The legislation distinguishes "hardcore anti-competitive activities," namely price-fixing, bid-rigging, output control and market allocation, from other "non-hardcore activities," such as restrictions on advertising, collective refusal to supply and the development of standardization agreements. The Competition Commission (the Commission) may bring proceedings against "hardcore violation" without any prior warning, or issue an infringement notice allowing the undertaking to enter into commitments. No prosecution can be made for "non-hardcore violation" without a warning notice.

The Second Conduct Rule prohibits undertakings from abusing their substantial degree of market power in a market by engaging in anti-competitive conduct. A non-exhaustive list of conduct which may count as abuse includes engaging in predatory behavior towards competitors or limiting production, markets or technical development to the prejudice of consumers. An undertaking with market share below 25 percent would be considered unlikely to possess a substantial degree of market power.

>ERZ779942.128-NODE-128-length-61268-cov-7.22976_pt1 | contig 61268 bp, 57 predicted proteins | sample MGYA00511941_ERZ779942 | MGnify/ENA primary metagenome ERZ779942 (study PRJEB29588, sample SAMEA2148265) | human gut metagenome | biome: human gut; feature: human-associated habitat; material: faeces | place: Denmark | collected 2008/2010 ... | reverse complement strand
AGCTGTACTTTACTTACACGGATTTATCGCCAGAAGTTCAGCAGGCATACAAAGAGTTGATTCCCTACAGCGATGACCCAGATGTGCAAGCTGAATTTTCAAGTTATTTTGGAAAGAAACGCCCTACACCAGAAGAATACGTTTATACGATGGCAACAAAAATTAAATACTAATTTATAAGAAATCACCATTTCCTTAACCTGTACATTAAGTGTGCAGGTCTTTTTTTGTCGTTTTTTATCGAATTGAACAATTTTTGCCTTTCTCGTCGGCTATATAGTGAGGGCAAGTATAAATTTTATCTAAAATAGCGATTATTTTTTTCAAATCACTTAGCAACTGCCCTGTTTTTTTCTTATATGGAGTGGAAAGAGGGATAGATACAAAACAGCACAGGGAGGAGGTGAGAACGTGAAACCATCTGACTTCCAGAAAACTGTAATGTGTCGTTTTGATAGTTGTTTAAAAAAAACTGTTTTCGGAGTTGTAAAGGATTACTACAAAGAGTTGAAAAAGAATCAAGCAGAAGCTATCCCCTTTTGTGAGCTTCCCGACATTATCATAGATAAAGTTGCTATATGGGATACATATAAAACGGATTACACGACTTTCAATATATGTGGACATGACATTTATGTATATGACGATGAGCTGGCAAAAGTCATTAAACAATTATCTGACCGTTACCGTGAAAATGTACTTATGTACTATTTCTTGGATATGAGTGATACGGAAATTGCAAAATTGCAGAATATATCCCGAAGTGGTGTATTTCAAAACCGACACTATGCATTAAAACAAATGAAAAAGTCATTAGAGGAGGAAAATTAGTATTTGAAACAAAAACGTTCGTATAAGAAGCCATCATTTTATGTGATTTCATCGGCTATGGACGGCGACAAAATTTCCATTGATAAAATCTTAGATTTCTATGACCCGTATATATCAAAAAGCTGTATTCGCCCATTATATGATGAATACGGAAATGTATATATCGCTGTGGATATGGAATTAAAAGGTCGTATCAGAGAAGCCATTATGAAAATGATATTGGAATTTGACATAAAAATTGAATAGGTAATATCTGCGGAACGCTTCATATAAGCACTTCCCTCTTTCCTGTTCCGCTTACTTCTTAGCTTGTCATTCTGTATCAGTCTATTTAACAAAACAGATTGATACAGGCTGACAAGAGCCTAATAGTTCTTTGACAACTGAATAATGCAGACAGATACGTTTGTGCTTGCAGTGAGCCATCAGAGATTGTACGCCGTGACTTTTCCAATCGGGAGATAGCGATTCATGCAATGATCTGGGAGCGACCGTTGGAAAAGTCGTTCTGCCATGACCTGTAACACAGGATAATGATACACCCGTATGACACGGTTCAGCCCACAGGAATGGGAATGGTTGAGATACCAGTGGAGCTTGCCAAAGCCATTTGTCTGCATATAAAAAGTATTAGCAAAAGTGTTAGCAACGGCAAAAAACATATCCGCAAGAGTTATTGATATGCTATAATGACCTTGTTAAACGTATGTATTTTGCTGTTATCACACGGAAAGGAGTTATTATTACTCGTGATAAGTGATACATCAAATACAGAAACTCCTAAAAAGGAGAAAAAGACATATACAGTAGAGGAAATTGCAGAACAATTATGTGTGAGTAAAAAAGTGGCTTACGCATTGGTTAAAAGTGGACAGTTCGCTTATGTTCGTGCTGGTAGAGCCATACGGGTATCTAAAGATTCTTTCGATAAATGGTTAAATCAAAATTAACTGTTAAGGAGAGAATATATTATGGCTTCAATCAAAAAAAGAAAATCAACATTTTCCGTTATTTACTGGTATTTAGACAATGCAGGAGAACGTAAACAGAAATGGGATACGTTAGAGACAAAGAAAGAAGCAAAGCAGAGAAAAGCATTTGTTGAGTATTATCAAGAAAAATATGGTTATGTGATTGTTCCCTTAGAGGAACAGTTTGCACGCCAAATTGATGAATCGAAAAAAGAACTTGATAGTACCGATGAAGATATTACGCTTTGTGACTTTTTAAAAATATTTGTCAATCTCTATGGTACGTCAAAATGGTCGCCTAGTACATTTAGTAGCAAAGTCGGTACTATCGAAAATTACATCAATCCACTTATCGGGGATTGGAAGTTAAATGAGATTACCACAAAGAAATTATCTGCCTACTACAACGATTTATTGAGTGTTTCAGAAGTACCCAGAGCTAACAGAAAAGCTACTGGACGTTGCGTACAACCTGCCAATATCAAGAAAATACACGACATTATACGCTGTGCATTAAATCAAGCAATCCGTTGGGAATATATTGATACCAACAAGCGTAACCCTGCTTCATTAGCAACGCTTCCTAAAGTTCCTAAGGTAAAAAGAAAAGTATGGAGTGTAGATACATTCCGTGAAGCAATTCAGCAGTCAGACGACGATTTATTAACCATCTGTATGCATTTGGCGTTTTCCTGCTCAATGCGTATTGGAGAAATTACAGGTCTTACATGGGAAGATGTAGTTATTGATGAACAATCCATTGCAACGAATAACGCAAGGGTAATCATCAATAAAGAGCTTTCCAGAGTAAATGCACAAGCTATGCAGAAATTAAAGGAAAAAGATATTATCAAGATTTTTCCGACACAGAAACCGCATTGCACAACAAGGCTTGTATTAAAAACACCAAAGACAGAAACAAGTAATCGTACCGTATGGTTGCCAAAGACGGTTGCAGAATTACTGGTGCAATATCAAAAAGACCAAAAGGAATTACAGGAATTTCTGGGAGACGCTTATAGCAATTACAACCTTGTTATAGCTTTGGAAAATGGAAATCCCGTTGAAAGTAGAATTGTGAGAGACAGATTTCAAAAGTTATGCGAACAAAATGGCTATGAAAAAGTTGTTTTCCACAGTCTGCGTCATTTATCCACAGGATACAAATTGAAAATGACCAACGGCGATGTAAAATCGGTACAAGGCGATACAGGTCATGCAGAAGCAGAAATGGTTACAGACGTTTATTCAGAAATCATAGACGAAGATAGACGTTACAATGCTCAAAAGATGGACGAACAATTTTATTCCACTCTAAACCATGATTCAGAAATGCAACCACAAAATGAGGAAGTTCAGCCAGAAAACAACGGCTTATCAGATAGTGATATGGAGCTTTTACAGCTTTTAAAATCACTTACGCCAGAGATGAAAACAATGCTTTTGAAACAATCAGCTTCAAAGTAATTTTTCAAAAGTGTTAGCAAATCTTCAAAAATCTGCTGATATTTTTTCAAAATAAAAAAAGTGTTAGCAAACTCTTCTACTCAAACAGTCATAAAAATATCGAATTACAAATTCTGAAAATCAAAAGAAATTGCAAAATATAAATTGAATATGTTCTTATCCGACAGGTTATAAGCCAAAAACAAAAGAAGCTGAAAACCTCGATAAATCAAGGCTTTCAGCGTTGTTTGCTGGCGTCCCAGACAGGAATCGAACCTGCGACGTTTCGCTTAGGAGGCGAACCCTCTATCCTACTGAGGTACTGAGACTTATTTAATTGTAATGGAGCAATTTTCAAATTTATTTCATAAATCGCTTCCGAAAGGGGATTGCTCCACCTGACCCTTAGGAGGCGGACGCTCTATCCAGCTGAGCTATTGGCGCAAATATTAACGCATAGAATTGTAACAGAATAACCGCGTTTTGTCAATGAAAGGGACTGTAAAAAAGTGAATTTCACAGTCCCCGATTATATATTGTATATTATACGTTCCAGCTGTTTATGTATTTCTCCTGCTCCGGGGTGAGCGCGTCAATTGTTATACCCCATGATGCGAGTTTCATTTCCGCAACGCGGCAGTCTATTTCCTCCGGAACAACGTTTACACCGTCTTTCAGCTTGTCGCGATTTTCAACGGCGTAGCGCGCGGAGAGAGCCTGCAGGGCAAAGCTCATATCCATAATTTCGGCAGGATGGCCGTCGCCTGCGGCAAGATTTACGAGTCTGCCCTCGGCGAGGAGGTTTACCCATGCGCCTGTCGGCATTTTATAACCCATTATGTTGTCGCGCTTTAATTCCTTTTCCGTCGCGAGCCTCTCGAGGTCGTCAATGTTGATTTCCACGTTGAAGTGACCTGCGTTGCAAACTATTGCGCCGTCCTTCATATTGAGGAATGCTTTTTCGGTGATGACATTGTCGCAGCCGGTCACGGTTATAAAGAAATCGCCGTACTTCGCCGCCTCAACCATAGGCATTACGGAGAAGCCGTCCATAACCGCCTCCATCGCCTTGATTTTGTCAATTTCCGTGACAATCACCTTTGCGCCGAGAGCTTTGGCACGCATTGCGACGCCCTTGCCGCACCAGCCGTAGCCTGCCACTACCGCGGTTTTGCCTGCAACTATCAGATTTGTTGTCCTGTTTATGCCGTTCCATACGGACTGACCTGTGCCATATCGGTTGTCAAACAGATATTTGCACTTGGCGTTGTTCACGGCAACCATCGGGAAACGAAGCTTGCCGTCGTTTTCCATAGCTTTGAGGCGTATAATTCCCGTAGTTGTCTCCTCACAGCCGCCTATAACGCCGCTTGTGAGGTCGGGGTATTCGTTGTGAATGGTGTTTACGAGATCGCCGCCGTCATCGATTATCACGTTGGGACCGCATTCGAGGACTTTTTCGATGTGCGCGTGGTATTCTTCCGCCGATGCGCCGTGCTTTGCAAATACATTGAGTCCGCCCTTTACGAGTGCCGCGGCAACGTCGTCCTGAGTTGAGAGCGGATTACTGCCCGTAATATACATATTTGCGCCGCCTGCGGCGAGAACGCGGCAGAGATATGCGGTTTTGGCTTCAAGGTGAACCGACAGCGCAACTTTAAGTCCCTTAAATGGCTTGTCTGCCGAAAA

The First Conduct Rule and the Second Conduct Rule are together referred to as "the Conduct Rules."

The Conduct Rules apply regardless of the location of the conduct or of any party to the agreement. Vertical agreements (agreements made by two or more undertakings, each operating at a different level of the production or distribution chain) are not exempted although the Government has indicated its intention for the Commission to issue block exemption order(s) to exempt certain types of vertical agreements. De minimis arrangements are set out in the Ordinance to exclude small and medium-sized enterprises from the Conduct Rules: